# Tuning of Gain-Scheduled Three-Loop Autopilot

This example uses `systune`

to generate smooth gain schedules for a three-loop autopilot.

### Airframe Model and Three-Loop Autopilot

This example uses a three-degree-of-freedom model of the pitch axis dynamics of an airframe. The states are the Earth coordinates , the body coordinates , the pitch angle , and the pitch rate . The following figure summarizes the relationship between the inertial and body frames, the flight path angle , the incidence angle , and the pitch angle .

We use a classic three-loop autopilot structure to control the flight path angle . This autopilot adjusts the flight path by delivering adequate bursts of normal acceleration (acceleration along ). In turn, normal acceleration is produced by adjusting the elevator deflection to cause pitching and vary the amount of lift. The autopilot uses Proportional-Integral (PI) control in the pitch rate loop and proportional control in the and loops. The closed-loop system (airframe and autopilot) are modeled in Simulink®.

```
open_system('rct_airframeGS')
```

### Autopilot Gain Scheduling

The airframe dynamics are nonlinear and the aerodynamic forces and moments depend on speed and incidence . To obtain suitable performance throughout the flight envelope, the autopilot gains must be adjusted as a function of and to compensate for changes in plant dynamics. This adjustment process is called "gain scheduling" and are called the scheduling variables. In the Simulink model, gain schedules are implemented as look-up tables driven by measurements of and .

Gain scheduling is a linear technique for controlling nonlinear or time-varying plants. The idea is to compute linear approximations of the plant at various operating conditions, tune the controller gains at each operating condition, and swap gains as a function of operating condition during operation. Conventional gain scheduling involves the following three major steps.

Trim and linearize the plant at each operating condition

Tune the controller gains for the linearized dynamics at each operating condition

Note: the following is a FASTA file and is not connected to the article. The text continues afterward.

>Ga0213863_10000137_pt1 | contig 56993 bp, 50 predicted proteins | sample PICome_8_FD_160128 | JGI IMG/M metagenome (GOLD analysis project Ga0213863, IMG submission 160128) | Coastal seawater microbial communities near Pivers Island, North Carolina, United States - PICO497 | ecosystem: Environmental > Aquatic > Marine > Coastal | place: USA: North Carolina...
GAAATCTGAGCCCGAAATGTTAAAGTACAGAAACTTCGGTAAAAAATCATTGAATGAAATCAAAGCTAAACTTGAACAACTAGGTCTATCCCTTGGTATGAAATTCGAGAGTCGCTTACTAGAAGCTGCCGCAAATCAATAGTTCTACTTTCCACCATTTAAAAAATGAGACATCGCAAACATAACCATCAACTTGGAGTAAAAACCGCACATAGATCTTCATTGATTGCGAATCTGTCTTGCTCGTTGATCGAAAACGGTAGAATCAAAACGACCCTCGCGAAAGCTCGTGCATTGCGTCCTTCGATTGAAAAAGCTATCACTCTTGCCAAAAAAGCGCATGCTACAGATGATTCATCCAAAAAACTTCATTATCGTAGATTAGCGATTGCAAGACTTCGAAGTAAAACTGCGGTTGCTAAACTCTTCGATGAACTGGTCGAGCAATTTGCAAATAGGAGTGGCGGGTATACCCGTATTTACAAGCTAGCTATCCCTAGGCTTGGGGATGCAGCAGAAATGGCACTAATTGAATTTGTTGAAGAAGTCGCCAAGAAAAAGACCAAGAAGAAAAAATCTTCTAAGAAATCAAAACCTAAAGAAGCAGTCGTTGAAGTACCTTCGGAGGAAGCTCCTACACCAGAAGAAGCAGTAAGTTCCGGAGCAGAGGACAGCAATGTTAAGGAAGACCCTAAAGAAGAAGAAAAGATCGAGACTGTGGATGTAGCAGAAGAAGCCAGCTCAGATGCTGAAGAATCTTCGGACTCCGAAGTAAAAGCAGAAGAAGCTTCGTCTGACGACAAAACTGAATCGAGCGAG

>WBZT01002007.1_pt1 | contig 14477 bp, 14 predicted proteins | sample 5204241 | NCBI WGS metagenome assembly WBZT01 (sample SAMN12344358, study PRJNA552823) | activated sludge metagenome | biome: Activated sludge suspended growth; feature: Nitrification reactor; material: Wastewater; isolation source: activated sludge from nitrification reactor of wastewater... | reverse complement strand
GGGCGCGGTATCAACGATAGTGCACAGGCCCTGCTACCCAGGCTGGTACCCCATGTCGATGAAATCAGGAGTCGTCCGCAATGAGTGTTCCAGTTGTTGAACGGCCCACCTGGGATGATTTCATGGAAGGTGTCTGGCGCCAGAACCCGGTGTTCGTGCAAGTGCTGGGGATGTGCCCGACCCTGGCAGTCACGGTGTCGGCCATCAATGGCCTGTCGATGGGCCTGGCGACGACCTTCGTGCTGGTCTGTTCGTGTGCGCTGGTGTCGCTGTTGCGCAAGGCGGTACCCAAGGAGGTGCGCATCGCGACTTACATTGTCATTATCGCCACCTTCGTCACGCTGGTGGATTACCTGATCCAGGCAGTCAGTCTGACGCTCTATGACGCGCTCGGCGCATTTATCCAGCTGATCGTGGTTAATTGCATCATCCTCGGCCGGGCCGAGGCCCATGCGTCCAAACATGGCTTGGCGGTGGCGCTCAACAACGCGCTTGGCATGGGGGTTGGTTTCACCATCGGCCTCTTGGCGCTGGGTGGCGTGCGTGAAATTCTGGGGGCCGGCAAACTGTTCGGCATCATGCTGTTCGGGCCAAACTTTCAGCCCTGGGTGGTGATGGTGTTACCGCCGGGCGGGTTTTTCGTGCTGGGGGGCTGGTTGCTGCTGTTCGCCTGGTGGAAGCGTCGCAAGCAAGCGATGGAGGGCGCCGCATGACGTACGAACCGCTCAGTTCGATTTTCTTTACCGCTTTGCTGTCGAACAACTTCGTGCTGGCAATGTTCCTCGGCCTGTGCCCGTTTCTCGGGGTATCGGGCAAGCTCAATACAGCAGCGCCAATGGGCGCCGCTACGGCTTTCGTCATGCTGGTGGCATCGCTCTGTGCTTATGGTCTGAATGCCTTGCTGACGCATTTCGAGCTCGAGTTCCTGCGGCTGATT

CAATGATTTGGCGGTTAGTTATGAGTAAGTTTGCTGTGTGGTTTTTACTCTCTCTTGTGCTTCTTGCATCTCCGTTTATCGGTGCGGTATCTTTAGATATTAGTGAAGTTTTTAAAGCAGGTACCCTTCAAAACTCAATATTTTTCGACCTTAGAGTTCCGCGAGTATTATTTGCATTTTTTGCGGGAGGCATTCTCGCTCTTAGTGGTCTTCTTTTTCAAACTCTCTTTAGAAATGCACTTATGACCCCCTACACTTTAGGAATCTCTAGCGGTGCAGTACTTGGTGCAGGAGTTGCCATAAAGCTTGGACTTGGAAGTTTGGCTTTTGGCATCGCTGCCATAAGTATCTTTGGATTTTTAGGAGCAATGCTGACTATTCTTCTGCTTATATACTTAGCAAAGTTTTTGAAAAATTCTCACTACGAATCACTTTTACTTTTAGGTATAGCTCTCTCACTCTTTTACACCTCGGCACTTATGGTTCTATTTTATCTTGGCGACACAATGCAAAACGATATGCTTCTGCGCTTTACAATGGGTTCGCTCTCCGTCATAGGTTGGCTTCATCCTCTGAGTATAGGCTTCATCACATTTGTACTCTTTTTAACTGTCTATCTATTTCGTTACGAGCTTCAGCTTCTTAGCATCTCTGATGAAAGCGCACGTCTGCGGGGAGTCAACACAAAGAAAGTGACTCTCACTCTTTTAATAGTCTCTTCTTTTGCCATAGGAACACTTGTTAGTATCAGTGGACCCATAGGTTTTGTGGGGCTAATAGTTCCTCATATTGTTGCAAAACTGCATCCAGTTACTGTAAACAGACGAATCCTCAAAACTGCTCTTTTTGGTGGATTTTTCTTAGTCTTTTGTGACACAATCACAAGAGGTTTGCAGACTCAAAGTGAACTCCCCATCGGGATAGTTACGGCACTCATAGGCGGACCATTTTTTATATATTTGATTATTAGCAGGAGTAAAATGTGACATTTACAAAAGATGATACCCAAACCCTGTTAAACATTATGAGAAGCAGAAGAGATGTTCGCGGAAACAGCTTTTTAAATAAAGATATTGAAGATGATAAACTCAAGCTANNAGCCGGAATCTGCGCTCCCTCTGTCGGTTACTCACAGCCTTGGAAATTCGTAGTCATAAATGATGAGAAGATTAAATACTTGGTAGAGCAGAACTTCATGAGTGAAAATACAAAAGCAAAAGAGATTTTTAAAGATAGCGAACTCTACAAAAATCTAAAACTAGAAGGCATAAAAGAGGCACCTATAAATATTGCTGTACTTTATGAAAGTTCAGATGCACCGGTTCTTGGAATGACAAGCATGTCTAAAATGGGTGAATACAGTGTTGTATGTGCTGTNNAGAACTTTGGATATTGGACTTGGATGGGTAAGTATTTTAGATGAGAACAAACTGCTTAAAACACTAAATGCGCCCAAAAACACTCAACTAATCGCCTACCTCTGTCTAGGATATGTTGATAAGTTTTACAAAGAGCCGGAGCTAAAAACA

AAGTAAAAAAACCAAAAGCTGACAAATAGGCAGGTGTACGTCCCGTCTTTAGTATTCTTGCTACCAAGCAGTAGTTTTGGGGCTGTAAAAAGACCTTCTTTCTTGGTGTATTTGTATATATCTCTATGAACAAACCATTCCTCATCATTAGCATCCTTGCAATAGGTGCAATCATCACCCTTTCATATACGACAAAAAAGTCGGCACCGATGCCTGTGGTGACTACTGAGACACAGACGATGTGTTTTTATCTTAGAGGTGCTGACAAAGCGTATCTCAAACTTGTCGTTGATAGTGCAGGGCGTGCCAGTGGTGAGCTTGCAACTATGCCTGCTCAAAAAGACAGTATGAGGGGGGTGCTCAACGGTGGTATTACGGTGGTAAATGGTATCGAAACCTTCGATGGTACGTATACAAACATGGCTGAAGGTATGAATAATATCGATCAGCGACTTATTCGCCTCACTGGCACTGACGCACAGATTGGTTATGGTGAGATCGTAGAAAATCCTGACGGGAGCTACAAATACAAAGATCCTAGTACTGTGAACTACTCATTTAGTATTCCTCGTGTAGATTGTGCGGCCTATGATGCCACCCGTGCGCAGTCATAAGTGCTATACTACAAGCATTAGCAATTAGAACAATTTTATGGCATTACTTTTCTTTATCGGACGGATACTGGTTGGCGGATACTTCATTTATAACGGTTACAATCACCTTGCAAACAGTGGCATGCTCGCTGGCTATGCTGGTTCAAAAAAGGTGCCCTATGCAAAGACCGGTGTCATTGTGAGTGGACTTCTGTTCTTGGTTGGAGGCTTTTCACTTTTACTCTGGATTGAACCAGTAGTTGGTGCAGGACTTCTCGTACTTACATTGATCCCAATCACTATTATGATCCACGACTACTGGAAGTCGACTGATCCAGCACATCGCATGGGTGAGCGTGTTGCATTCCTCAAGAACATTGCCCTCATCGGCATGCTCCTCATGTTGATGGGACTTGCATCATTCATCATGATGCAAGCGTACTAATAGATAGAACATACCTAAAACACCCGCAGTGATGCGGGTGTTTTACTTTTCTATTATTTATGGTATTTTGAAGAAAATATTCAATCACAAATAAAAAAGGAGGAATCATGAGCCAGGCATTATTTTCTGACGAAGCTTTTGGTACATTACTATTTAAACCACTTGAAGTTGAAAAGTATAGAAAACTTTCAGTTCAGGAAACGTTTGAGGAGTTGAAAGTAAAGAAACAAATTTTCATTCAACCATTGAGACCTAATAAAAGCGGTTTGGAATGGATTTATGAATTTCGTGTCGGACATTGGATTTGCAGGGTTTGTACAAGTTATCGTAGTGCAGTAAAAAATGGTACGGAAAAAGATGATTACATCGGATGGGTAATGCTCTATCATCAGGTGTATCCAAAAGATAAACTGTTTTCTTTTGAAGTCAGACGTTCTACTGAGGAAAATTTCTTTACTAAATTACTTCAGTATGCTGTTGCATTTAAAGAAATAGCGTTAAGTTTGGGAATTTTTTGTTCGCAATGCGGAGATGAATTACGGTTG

Reconcile the gain values to provide smooth transition between operating conditions.

In this example, you combine steps 2 and 3 by parameterizing the autopilot gains as first-order polynomials in and directly tuning the polynomial coefficients for the entire flight envelope. This approach eliminates step 3 and guarantees smooth gain variations as a function of and . Moreover, the gain schedule coefficients can be automatically tuned with `systune`

.

### Trimming and Linearization

Assume that the incidence varies between -20 and 20 degrees and that the speed varies between 700 and 1400 m/s. When neglecting gravity, the airframe dynamics are symmetric in . Therefore, consider only positive values of . Use a 5-by-9 grid of linearly spaced pairs to cover the flight envelope.

nA = 5; % number of alpha values nV = 9; % number of V values [alpha,V] = ndgrid(linspace(0,20,nA)*pi/180,linspace(700,1400,nV));

For each flight condition , linearize the airframe dynamics at trim (zero normal acceleration and pitching moment). This requires computing the elevator deflection and pitch rate that result in steady and . To do this, first isolate the airframe model in a separate Simulink model.

```
mdl = 'rct_airframeTRIM';
open_system(mdl)
```

Use `operspec`

to specify the trim condition, use `findop`

to compute the trim values of and , and linearize the airframe dynamics for the resulting operating points. For details, see Trim and Linearize an Airframe. Repeat these steps for the 45 flight conditions .

Compute the trim condition for each pair.